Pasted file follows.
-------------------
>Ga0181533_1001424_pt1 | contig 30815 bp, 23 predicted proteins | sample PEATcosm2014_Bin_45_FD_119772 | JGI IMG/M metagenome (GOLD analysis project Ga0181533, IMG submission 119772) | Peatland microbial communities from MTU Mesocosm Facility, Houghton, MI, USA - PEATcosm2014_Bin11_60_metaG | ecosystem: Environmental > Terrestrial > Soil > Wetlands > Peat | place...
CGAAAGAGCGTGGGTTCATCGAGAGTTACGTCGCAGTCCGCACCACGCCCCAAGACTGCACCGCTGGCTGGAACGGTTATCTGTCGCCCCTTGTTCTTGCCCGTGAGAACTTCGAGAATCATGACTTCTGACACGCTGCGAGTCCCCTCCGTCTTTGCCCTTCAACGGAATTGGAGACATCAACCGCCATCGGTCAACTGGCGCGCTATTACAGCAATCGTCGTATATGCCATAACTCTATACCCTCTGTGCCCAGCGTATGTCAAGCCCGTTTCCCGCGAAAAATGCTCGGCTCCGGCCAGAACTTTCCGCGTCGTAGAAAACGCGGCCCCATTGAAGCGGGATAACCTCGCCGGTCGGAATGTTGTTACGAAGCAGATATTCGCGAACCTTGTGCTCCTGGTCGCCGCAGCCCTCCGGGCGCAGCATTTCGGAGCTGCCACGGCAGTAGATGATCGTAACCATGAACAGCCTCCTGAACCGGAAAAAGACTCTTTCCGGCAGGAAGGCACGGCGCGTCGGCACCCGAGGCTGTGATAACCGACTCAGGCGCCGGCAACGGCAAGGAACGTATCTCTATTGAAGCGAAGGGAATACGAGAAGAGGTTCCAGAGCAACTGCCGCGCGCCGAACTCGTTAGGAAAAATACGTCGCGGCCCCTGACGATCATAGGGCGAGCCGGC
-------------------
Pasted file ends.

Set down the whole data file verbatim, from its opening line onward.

>Ga0181533_1001424_pt1 | contig 30815 bp, 23 predicted proteins | sample PEATcosm2014_Bin_45_FD_119772 | JGI IMG/M metagenome (GOLD analysis project Ga0181533, IMG submission 119772) | Peatland microbial communities from MTU Mesocosm Facility, Houghton, MI, USA - PEATcosm2014_Bin11_60_metaG | ecosystem: Environmental > Terrestrial > Soil > Wetlands > Peat | place...
CGAAAGAGCGTGGGTTCATCGAGAGTTACGTCGCAGTCCGCACCACGCCCCAAGACTGCACCGCTGGCTGGAACGGTTATCTGTCGCCCCTTGTTCTTGCCCGTGAGAACTTCGAGAATCATGACTTCTGACACGCTGCGAGTCCCCTCCGTCTTTGCCCTTCAACGGAATTGGAGACATCAACCGCCATCGGTCAACTGGCGCGCTATTACAGCAATCGTCGTATATGCCATAACTCTATACCCTCTGTGCCCAGCGTATGTCAAGCCCGTTTCCCGCGAAAAATGCTCGGCTCCGGCCAGAACTTTCCGCGTCGTAGAAAACGCGGCCCCATTGAAGCGGGATAACCTCGCCGGTCGGAATGTTGTTACGAAGCAGATATTCGCGAACCTTGTGCTCCTGGTCGCCGCAGCCCTCCGGGCGCAGCATTTCGGAGCTGCCACGGCAGTAGATGATCGTAACCATGAACAGCCTCCTGAACCGGAAAAAGACTCTTTCCGGCAGGAAGGCACGGCGCGTCGGCACCCGAGGCTGTGATAACCGACTCAGGCGCCGGCAACGGCAAGGAACGTATCTCTATTGAAGCGAAGGGAATACGAGAAGAGGTTCCAGAGCAACTGCCGCGCGCCGAACTCGTTAGGAAAAATACGTCGCGGCCCCTGACGATCATAGGGCGAGCCGGC